Westbound Train - Transitions (Cover Artwork)
Staff Pick

Westbound Train

Westbound Train: Transitions

Transitions (2006)

Hellcat


4
Reggae got soul. Ska also got soul. So does dub and rocksteady. If you haven't got the hint yet, Westbound Train got soul. With their Hellcat Records debut, Westbound Train joins the ranks of such formidable acts as the Slackers, Hepcat, and the Aggrolites and demonstrates that their smooth, laid b...

Reggae got soul. Ska also got soul. So does dub and rocksteady. If you haven't got the hint yet, Westbound Train got soul. With their Hellcat Records debut, Westbound Train joins the ranks of such formidable acts as the Slackers, Hepcat, and the Aggrolites and demonstrates that their smooth, laid back trad-ska style fits right in with the rest of the Hellcat ska posse.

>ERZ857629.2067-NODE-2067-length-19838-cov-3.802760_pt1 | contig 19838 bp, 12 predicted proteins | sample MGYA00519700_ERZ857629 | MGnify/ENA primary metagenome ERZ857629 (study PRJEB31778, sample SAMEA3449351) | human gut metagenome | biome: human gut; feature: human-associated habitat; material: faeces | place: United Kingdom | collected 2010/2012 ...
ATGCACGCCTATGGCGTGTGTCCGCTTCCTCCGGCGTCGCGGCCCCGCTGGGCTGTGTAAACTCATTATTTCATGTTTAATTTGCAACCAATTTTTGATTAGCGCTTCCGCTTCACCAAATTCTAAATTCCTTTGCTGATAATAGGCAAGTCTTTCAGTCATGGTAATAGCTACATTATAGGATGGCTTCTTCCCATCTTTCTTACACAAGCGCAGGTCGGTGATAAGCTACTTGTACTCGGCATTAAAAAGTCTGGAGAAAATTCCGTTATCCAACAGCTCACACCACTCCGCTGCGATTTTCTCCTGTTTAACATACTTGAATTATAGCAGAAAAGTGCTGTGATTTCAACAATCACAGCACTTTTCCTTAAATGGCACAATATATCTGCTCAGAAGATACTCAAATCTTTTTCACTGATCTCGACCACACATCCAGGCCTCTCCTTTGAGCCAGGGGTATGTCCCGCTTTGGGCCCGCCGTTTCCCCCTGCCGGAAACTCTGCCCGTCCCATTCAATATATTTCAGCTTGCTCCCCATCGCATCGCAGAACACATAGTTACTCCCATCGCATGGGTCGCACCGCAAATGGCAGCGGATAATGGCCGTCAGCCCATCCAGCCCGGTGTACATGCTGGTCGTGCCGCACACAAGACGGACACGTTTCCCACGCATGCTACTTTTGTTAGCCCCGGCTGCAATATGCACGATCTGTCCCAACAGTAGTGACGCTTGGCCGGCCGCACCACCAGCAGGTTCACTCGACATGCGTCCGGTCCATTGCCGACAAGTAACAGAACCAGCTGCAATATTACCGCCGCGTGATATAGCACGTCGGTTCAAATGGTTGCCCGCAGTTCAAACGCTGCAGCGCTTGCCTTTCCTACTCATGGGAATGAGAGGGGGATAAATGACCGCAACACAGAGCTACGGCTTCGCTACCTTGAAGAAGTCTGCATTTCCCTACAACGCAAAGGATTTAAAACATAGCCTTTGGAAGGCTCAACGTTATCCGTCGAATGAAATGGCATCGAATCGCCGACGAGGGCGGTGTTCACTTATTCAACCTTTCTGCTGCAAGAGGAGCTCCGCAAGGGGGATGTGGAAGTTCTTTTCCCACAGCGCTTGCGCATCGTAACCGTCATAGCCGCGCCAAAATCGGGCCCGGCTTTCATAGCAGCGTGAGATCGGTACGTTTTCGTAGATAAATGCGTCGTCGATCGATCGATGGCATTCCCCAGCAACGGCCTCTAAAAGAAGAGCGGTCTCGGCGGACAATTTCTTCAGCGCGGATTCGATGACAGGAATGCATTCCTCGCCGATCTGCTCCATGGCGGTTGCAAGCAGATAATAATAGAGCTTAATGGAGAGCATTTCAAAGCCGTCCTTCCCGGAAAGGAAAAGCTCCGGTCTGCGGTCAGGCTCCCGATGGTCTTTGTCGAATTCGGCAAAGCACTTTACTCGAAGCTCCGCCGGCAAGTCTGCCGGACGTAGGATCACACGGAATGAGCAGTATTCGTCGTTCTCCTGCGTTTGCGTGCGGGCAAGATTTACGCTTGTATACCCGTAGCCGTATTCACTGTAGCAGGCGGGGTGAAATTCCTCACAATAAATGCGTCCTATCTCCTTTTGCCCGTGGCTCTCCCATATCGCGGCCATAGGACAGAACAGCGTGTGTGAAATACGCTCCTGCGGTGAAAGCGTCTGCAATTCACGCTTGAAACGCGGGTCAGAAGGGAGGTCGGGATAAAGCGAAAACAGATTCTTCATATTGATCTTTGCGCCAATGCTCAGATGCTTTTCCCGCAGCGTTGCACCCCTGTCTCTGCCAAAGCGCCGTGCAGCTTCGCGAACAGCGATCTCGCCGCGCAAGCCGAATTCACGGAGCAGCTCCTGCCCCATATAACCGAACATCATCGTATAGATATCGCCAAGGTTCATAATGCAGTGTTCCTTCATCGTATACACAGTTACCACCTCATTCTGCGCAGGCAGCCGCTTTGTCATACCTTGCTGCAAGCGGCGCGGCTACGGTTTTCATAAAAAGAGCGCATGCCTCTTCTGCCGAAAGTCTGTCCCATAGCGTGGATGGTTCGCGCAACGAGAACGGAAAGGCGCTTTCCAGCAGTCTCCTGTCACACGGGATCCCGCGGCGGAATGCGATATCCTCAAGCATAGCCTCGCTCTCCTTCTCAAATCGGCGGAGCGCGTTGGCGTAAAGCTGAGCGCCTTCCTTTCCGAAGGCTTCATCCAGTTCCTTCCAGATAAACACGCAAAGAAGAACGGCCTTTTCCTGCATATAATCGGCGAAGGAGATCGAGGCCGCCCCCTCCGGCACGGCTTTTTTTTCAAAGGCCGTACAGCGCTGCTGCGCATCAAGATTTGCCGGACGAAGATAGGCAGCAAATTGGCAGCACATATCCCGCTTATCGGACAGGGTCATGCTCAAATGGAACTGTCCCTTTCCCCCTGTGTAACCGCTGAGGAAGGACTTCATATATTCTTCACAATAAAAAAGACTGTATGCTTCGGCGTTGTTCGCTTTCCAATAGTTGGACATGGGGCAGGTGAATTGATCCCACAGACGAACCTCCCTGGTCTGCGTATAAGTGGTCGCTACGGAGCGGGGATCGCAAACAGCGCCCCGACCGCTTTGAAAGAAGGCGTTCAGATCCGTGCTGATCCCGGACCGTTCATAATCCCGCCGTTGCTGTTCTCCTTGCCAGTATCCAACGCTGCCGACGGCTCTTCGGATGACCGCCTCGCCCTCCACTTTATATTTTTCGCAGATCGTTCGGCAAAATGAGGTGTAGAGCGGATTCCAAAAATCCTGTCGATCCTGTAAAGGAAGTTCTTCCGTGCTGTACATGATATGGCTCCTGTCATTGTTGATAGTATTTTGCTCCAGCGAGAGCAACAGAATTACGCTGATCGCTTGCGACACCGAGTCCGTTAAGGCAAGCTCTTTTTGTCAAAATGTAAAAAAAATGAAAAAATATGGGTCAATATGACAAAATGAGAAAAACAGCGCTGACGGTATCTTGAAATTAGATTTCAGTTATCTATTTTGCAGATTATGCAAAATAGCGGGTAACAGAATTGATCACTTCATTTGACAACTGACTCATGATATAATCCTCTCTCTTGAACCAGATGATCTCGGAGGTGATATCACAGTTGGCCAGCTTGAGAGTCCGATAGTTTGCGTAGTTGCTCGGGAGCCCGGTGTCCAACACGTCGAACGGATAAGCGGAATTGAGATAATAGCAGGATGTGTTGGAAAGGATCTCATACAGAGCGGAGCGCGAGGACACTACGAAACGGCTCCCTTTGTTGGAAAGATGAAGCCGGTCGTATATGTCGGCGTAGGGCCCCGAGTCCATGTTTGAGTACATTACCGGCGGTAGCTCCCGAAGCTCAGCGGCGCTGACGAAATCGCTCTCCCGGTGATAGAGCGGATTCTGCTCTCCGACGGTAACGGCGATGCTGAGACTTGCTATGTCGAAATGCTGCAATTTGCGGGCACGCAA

Taking their name from legendary reggae artist Dennis Brown, Westbound Train are unquestionably qualified to carry on the title in the name of reggae and ska music. In an approach that can only be described as some of the smoothest, most soulful ska around, Transitions is over an hour of fantastic musicianship coupled with velvety vocals and relaxing lyrics.

"Please Forgive Me," the first song after the introduction, sets the pace for the rest of the album with an upbeat, ridiculously catchy melody and intricate composition of horns, keys, and jazzy guitar playing. The first forty seconds of "I'm Sorry Mama" led me to believe I was about to hear a traditional ska rendition of Eminem's "Cleaning Out My Closet" with the opening line, "I'm sorry mama, I didn't mean to make you cry..." Fortunately I was mistaken, though it probably would have made for an interesting cover. "Gone" offers up vocals sweet enough to make a grown man melt, backed up by a bouncy rocksteady rhythm and romantic crooning that make for the strongest track of the album (and also one of the shortest at 3:46).

Admittedly, some of the songs remind me of something I could see my mom listening to, such as the jazzy "I Feel Fine," but that doesn't bother me in the least. Transitions is an incredibly solid first offering for Hellcat, and sets the bar high for what's to come from the Boston septet.